About the Center
In 1946 Professor George Butler joined the Department of Chemistry
after four years with the Rohm & Haas Company. His research group in
polymer chemistry was among the first in academics, and as interest
in polymers grew, Professor Butler formed the Center for
Macromolecular Science & Engineering in 1970 to coordinate polymer
research campus wide. The polymer program at Florida is among the
oldest in the United States.
Today the Center is comprised of 19 faculty along with over 120 students
and staff operating in four departments on campus. A number of our faculty acquired extensive industrial
experience prior to joining the University of Florida.
THE CENTER'S WORK
The Center promotes collaboration among faculty in polymer science
and engineering on campus and serves as a conduit between industry,
government and our university. We stress a fundamental approach in
our research while seeking solutions to practical problems. We
pursue excellence in all our endeavors. Our conduct is characterized
by ethics, integrity, and honesty.
Our work spans the breadth of the polymer field including synthesis
and mechanism, polymer spectroscopy, surface analysis, polymer
processing, electronic properties, and polymer rheology. Both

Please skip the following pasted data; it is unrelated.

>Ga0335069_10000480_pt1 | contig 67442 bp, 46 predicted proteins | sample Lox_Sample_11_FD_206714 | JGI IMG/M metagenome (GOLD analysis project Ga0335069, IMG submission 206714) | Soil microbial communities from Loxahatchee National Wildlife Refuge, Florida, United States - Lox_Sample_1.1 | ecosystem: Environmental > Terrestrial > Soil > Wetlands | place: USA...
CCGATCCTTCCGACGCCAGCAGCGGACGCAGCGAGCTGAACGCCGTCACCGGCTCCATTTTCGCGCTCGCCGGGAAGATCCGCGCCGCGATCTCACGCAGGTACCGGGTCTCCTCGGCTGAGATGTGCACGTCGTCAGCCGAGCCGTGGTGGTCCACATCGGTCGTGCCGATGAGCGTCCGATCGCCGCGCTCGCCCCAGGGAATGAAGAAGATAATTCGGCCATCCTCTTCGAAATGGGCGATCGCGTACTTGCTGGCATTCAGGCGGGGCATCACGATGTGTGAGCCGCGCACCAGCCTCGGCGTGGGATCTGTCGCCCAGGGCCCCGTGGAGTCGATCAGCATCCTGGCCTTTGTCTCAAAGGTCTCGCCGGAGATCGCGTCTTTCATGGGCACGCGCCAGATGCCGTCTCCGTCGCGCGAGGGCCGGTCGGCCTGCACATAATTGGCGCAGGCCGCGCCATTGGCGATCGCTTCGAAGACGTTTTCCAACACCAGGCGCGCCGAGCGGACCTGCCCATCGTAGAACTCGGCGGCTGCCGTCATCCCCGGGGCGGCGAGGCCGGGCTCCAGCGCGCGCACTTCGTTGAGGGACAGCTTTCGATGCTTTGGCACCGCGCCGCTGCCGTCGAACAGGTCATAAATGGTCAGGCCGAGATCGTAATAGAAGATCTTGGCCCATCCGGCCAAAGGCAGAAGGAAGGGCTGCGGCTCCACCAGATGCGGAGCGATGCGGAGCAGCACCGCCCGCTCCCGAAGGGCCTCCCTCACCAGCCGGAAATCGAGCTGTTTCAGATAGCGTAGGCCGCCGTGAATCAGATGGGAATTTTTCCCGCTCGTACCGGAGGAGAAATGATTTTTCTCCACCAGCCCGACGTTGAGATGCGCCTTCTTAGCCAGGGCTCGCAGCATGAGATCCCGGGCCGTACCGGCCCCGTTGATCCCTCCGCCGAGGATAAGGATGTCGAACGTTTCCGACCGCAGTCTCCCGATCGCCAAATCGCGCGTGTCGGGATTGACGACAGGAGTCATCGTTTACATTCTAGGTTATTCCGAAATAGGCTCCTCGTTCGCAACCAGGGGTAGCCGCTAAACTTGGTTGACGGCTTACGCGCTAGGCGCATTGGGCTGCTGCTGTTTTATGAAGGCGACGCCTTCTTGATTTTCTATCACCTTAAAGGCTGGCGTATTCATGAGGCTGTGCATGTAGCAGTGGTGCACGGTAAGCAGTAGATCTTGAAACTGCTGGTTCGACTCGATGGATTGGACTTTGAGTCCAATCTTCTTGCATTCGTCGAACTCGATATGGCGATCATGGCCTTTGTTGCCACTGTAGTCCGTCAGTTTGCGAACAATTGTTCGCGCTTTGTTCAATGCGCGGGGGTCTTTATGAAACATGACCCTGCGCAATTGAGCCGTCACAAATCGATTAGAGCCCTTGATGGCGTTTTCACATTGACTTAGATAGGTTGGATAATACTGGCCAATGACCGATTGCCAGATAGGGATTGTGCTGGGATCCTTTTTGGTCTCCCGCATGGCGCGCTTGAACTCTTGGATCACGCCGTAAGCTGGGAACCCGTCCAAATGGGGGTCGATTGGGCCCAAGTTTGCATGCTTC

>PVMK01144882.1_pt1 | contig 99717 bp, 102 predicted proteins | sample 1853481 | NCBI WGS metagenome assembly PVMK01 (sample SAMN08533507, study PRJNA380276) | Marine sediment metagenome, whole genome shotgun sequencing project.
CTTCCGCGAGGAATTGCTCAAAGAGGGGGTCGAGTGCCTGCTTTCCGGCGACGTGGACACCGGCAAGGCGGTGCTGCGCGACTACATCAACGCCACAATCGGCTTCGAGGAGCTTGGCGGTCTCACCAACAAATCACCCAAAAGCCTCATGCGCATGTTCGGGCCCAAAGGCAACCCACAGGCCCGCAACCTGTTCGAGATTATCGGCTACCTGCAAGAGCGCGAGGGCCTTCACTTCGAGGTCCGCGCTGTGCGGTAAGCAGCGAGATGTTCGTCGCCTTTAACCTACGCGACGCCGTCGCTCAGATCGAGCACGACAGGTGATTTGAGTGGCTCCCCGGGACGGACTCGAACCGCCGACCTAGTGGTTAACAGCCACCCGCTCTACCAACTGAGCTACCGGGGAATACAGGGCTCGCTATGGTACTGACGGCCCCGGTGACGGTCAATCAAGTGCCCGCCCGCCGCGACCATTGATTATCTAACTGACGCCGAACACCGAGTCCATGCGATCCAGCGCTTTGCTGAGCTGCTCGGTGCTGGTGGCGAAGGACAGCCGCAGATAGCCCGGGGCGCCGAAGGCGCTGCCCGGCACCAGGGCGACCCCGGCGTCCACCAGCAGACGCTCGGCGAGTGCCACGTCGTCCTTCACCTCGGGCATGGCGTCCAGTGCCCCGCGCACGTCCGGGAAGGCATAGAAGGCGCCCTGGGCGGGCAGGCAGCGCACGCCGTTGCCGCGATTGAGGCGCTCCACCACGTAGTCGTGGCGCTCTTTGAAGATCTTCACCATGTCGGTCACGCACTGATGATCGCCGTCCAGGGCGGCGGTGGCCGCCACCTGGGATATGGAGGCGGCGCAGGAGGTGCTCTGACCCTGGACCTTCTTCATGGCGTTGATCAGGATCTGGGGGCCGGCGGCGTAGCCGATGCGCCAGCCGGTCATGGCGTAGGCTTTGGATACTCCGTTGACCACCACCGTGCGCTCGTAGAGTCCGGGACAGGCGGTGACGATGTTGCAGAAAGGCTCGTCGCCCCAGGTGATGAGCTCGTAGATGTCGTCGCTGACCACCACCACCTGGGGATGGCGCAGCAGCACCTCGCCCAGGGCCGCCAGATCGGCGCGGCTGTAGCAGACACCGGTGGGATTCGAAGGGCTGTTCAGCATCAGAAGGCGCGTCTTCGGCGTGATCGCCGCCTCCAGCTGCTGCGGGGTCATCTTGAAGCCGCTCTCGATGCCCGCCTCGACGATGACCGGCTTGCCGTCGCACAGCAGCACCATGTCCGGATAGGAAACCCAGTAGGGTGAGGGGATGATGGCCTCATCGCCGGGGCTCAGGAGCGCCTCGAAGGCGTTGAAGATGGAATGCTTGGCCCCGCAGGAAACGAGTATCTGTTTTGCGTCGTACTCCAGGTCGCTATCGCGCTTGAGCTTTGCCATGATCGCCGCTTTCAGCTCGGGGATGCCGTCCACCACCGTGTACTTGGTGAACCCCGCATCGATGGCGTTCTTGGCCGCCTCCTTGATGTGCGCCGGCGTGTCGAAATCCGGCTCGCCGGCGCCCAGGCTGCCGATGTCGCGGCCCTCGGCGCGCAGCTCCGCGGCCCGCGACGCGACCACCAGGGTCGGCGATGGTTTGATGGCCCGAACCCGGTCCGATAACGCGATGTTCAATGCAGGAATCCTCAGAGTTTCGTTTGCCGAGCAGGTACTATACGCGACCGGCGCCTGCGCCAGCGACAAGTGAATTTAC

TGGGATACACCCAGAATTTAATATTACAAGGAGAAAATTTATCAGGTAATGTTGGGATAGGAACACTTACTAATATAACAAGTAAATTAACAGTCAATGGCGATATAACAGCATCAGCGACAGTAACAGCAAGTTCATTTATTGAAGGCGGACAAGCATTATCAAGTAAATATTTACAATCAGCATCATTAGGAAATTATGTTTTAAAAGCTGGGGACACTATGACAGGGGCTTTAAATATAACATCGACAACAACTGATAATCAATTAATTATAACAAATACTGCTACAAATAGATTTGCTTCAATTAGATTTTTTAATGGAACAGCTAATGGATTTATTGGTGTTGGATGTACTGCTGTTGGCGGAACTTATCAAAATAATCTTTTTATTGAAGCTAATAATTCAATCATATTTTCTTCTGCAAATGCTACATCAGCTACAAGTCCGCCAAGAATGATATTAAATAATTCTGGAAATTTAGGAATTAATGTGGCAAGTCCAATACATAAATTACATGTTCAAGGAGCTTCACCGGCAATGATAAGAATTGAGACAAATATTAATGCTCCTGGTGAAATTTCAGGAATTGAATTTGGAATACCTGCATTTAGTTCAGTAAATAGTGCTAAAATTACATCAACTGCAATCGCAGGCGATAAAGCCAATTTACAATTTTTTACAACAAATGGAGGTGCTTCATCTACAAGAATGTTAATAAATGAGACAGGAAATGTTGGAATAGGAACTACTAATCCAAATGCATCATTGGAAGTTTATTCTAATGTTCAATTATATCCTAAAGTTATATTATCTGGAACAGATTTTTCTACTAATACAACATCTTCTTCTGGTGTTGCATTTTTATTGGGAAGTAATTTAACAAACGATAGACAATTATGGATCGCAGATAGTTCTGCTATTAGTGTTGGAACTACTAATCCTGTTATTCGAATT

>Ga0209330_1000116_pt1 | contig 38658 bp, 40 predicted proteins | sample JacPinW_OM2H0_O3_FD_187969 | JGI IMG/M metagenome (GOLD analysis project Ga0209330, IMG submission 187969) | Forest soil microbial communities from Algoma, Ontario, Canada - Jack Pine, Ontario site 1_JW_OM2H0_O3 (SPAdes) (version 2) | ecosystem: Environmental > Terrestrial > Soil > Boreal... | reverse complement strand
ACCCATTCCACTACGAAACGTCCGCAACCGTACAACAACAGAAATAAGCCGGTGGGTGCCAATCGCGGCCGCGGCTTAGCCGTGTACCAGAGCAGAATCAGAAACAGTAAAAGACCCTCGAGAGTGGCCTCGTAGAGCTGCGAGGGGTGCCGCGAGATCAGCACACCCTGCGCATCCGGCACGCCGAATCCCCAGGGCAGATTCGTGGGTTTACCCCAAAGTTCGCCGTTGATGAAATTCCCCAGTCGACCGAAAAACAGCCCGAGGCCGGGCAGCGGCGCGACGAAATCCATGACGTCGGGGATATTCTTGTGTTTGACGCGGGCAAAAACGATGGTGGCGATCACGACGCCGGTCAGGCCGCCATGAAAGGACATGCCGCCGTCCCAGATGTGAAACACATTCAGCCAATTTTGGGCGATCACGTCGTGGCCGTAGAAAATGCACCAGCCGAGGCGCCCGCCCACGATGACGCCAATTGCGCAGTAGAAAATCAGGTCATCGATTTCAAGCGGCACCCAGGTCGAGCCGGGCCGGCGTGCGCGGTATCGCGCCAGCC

specialty and common polymers interest us. We are fully equipped to
conduct research in all of these areas.
Faculty in the Departments of Chemical Engineering, Chemistry,
Materials Science and Engineering, and Physics comprise the
membership of the organization. Each faculty member operates
independently of the Center, and students receive degrees directly
from their respective departments. The Center enjoys a reputation of
producing competent polymer scientists and engineers well founded in
the fundamentals of his or her particular discipline.
More than 45 companies - past and present - have been working
partners with us, as has been every major government funding agency,
for we have long recognized the interdependent nature of academia,
industry, and government. Students clearly benefit from such
contact, especially in the later phase of their academic career. We
believe these interactions foster professional and personal
development for all of us.